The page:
They had every reason to leave happy as well. Not that they turned to theory to reassure them. Perhaps, as Arthur C. Danto has argued, after Andy Warhol anything can be art. However, this crowd must have included those who bristle at dead cows or supposed pornography on museum walls. Besides, even sophisticates ply candidates for art with questions. Just days after the gates closed forever, the Met was sniffily removing framed canvases that a "quality vandal" named Banksy had found, altered to his own tastes, and slipped onto its walls.

Perhaps, as others have it, art relies on the imprimatur of art institutions. However, even a tourist delighted by the new Museum of Modern Art may well distrust self-appointed elites. Perhaps, then, art turns on a culture's shared assumptions. However, crowds this large surely share little more than their visit. Central Park's very borders, from the Plaza to Harlem, stand as an affront to cozy claims for a single American tradition. Yet it seems just as meaningless for me to accept, like John Carey, anything that anyone counts as art.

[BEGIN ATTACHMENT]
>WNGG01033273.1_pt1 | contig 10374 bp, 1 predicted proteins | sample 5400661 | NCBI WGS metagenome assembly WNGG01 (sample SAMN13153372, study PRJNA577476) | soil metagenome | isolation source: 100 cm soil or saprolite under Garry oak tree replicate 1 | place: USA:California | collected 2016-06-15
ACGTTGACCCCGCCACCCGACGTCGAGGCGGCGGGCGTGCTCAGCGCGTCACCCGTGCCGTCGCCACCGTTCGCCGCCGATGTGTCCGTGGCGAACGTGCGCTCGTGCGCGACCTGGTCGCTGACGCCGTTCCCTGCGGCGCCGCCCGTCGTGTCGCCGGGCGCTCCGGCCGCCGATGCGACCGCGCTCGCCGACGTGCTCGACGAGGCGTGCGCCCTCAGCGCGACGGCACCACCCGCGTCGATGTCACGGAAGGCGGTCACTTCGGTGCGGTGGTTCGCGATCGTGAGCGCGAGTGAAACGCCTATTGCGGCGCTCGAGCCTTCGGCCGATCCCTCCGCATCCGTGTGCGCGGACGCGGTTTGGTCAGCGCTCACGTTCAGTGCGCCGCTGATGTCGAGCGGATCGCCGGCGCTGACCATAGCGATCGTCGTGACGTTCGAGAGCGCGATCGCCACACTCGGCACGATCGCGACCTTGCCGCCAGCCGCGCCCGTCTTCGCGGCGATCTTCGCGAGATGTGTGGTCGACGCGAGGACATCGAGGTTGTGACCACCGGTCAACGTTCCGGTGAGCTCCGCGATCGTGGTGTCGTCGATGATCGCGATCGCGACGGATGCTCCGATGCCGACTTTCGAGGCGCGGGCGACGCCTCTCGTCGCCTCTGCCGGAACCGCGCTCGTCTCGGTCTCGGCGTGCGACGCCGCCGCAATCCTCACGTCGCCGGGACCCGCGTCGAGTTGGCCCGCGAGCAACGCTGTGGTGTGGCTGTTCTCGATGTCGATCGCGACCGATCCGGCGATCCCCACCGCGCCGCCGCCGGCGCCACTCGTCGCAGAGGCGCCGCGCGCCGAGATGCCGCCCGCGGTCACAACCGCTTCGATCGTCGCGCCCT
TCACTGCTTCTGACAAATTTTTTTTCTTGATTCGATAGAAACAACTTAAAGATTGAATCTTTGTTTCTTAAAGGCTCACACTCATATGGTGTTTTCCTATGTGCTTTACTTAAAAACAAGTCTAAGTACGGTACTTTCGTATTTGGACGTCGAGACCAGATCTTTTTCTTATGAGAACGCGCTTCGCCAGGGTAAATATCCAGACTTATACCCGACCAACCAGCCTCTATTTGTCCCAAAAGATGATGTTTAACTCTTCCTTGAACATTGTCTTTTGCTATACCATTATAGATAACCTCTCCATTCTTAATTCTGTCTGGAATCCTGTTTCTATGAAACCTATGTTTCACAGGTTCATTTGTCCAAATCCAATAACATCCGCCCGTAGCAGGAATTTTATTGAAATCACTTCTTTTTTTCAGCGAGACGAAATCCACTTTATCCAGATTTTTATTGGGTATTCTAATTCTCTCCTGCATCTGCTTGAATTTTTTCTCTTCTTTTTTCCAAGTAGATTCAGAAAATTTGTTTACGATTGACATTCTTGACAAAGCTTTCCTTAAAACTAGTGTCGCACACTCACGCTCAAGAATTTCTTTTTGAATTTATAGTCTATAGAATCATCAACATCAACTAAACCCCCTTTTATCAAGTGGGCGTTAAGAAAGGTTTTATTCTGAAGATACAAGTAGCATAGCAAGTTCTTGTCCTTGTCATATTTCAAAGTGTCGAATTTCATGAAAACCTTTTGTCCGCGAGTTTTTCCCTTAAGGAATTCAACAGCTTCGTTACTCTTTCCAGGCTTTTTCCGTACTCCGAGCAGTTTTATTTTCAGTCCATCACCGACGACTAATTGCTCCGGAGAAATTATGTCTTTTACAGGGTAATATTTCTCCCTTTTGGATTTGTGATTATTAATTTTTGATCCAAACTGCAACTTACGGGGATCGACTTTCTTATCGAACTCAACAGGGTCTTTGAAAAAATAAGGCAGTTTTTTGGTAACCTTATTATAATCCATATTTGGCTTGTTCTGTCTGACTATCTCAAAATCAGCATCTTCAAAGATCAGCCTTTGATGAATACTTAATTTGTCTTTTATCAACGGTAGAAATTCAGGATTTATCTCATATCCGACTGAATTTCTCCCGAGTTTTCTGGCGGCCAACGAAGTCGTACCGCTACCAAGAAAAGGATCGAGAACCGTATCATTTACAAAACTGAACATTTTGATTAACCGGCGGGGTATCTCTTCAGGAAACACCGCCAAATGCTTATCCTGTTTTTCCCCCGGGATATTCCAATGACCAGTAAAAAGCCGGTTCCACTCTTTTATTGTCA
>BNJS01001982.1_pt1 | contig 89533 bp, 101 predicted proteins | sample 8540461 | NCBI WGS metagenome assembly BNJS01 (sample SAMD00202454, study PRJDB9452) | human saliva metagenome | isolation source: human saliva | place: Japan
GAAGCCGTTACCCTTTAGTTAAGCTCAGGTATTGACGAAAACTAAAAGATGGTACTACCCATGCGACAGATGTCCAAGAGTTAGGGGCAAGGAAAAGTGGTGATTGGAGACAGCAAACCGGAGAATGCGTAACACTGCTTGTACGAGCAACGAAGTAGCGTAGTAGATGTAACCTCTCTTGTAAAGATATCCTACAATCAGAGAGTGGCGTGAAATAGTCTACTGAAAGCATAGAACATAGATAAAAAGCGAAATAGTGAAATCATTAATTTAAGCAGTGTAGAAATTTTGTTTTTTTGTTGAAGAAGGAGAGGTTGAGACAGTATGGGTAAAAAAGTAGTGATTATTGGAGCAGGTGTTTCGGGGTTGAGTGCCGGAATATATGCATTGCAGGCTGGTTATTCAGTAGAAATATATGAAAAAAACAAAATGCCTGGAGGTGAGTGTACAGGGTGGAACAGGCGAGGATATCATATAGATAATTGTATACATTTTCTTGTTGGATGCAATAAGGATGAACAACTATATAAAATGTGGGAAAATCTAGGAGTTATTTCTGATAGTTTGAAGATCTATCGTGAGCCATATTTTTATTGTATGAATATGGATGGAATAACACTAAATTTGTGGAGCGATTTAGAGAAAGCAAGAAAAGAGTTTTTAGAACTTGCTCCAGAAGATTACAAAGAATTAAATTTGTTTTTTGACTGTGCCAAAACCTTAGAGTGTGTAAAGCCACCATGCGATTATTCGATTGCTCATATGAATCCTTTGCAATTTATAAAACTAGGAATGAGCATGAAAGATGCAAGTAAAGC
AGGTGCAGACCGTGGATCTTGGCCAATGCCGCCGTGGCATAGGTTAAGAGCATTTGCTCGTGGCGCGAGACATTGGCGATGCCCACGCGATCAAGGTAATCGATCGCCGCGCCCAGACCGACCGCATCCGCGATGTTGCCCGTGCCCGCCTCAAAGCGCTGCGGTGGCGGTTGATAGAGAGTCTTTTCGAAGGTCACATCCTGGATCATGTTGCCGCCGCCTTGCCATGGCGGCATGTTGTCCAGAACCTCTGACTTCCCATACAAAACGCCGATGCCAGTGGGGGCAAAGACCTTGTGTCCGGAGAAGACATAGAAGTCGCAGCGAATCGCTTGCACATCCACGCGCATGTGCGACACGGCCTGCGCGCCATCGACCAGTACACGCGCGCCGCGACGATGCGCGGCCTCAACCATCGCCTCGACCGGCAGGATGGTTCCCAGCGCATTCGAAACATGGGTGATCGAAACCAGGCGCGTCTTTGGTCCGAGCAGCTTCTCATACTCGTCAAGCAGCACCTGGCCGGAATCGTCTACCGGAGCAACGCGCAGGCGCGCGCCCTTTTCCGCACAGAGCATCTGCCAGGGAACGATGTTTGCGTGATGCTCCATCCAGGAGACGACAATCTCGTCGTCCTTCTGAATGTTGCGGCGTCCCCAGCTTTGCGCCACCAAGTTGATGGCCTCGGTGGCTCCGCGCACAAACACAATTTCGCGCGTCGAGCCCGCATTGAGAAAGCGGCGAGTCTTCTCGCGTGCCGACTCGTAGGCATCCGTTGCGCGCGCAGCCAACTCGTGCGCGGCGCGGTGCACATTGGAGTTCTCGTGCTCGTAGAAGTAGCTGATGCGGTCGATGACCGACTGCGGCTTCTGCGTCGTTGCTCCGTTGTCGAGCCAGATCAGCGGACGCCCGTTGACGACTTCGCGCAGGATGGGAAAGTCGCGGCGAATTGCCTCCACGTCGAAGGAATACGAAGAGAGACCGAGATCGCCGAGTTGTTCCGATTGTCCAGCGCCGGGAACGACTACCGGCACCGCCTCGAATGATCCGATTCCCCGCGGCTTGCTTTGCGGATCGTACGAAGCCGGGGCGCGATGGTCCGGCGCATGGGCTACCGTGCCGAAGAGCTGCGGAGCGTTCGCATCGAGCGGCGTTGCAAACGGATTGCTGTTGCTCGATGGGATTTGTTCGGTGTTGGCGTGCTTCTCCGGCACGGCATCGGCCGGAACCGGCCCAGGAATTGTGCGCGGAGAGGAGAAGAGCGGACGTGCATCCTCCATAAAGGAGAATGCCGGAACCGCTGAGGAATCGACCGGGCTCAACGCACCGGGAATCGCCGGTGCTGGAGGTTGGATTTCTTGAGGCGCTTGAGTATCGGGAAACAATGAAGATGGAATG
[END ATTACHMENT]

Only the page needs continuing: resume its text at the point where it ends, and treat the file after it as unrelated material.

Perhaps, too, as in more conservative views, all art goes back to deep psychological roots—in a sense of beauty, a delight in perception, and a need for self-expression. At least one fashion designer, writing in Newsday, might have agreed. She found in the color-coordinated vinyl (seriously) an activity not unlike her own. Then again, Thomas Hoving, the former parks commissioner and museum director, should know something about beauty and blockbusters, and he thought the orange fabric had roughly the visual appeal of cheap shower curtains. As for self-expression, the artists delegated almost everything about the work but its publicity stills.